Case Report

Meige Trofoedema: A form of primary lymphedema

Carlos Al Sanchez Salguero*

Published: 24 April, 2018 | Volume 2 - Issue 1 | Pages: 010-014

The lymphatic system consists of small non-contractile lymph vessels which collect fluid from the interstitial space and carry it to the major contractile lymphatic vessels with valves that maintain a unidirectional flow to the lymph nodes and is responsible for returning proteins, lipids and water from the interstitium to the venous system near the junction of the subclavian vein and internal jugular vein on both sides. Lymphedema would be the result of the failure of transport with the further accumulation of fluid rich in protein at the interstitium, especially in limbs.

Primary lymphedema, which affects 1.15 / 100000 children (especially pre-pubescent girls), not always clinically evident at birth, is a genetic disorder that represents many different subsets of phenotypes: congenital or congenital lymphangiectasia, congenital trofoedema family or Meige, congenital amniotic band and essence or idiopathic.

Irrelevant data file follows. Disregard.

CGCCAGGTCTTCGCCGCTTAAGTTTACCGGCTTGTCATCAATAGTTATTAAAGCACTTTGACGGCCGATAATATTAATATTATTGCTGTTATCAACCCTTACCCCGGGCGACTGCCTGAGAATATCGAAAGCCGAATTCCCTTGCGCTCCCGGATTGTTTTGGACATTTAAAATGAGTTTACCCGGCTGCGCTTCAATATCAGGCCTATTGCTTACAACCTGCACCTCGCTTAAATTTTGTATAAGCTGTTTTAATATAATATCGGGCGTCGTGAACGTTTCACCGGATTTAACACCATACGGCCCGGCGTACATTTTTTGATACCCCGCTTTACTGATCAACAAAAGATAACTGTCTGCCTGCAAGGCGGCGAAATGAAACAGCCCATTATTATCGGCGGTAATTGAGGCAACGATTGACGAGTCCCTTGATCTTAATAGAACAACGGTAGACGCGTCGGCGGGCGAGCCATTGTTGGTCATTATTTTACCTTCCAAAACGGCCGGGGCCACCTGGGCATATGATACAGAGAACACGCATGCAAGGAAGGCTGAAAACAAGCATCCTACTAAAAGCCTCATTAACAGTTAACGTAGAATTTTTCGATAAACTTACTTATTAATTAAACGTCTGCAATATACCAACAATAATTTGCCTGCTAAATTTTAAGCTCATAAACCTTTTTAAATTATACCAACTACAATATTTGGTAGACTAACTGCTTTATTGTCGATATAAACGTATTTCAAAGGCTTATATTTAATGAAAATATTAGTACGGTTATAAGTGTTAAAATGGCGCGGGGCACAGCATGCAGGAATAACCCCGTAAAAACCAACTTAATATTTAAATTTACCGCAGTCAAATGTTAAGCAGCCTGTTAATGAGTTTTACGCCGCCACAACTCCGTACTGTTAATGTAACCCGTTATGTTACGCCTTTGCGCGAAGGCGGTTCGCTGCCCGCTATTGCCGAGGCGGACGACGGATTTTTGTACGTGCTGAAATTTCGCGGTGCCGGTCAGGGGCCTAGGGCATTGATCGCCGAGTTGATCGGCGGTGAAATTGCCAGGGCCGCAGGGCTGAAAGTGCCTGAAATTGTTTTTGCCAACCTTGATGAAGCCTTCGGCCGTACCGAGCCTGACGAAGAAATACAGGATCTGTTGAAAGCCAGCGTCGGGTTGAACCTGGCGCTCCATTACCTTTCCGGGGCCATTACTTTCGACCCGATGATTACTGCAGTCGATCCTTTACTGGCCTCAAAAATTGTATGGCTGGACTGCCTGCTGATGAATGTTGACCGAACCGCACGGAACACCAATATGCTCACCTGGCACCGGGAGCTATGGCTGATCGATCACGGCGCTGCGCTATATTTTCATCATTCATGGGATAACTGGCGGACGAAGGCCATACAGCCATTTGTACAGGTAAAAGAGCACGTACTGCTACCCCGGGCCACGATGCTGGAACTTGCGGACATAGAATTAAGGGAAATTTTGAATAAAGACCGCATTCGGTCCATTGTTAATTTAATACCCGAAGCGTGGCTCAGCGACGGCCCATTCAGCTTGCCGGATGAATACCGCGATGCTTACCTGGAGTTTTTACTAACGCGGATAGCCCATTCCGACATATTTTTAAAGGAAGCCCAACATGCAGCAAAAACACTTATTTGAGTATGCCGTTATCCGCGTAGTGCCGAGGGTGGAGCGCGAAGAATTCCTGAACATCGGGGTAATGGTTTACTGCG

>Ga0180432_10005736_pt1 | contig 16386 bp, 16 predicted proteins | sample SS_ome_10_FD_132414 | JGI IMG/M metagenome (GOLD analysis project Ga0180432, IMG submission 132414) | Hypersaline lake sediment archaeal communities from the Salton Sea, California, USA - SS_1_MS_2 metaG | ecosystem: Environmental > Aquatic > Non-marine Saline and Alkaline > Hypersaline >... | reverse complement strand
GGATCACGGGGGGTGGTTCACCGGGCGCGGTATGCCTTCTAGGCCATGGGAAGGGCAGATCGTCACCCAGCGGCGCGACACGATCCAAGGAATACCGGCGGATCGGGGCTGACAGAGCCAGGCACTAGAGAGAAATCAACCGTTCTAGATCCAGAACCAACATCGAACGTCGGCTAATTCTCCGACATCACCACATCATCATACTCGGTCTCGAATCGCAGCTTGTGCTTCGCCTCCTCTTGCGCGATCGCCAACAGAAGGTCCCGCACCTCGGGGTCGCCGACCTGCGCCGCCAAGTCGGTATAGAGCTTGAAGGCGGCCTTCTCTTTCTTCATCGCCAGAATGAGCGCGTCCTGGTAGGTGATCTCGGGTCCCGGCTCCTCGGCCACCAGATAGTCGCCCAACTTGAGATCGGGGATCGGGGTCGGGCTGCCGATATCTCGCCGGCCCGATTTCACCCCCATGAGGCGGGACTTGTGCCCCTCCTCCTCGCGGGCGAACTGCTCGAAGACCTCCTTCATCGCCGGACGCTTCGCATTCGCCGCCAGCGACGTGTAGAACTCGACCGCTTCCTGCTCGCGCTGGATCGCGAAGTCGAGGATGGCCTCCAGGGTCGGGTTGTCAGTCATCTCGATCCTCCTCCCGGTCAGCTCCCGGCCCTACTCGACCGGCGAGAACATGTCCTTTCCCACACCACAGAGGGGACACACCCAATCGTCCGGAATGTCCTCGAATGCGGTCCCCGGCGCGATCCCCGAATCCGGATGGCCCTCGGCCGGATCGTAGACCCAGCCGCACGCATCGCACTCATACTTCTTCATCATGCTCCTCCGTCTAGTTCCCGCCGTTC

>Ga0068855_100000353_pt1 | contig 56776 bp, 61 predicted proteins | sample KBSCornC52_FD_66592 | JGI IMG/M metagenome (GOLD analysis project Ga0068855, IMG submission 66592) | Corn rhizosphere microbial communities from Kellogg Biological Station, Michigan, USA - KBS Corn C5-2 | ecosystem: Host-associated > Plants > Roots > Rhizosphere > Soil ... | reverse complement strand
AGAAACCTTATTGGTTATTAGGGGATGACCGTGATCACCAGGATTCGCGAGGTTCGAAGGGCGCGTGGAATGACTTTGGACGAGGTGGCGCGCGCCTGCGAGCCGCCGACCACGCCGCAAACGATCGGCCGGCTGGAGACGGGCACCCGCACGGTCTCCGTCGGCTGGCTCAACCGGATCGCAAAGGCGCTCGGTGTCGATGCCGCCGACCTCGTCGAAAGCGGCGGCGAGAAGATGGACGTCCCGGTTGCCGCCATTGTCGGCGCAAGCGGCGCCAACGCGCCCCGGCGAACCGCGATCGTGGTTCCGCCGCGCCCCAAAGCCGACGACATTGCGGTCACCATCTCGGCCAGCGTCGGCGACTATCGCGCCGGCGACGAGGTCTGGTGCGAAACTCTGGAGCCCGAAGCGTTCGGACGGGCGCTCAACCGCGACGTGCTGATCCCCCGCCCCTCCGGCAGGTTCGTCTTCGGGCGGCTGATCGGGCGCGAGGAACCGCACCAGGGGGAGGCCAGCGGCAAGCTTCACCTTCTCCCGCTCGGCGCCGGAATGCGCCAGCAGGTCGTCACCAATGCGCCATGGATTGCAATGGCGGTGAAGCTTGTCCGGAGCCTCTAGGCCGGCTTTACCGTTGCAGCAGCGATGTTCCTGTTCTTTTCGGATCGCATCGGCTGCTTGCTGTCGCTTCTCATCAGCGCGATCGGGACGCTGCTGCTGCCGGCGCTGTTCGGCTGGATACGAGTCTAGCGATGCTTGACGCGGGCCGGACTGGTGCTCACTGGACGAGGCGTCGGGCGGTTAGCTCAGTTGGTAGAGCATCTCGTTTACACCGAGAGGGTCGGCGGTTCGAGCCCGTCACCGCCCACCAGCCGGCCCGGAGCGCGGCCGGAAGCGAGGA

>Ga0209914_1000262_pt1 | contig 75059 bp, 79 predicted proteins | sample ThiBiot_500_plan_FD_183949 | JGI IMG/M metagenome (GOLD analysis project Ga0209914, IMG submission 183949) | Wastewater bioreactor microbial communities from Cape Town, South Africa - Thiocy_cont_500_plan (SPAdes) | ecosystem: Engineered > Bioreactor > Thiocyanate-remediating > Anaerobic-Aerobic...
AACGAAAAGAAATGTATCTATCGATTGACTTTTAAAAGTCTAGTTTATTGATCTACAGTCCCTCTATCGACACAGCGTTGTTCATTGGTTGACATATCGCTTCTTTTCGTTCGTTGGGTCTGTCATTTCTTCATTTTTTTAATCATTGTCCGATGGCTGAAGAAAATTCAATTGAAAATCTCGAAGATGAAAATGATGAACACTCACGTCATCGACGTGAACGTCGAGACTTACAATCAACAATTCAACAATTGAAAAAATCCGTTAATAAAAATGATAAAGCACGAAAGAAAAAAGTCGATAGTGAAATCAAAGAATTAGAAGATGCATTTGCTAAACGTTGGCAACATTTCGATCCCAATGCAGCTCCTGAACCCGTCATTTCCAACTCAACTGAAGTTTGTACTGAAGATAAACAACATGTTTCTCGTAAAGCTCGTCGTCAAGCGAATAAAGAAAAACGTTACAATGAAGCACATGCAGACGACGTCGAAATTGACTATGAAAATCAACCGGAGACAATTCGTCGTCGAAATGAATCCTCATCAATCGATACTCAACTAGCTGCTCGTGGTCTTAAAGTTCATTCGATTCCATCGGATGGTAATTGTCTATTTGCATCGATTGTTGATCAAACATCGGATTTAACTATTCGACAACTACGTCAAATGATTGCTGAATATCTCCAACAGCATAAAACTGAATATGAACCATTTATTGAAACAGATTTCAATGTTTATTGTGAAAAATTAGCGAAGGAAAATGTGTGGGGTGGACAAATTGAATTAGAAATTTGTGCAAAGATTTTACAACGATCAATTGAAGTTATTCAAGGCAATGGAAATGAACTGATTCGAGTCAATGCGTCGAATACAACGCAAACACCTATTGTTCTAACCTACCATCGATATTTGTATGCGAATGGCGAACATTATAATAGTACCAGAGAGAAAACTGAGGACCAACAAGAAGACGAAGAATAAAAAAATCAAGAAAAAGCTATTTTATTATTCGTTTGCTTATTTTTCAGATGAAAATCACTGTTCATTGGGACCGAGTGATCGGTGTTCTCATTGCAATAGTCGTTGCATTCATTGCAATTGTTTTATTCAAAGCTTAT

The most common form of presentation is due to congenital absence or abnormality of the lymphatic tissue caused by a genetic mutation of the genes responsible for the development of lymphatic vessels that is characterized by the difficulty of draining lymph vessels. This genetic alteration may be sporadic or inherited.

Read Full Article HTML DOI: 10.29328/journal.acr.1001007 Cite this Article Read Full Article PDF


Lymphedema; Indirect radionuclide lymphoscintigraphy; Trofoedema; Meige´s disease


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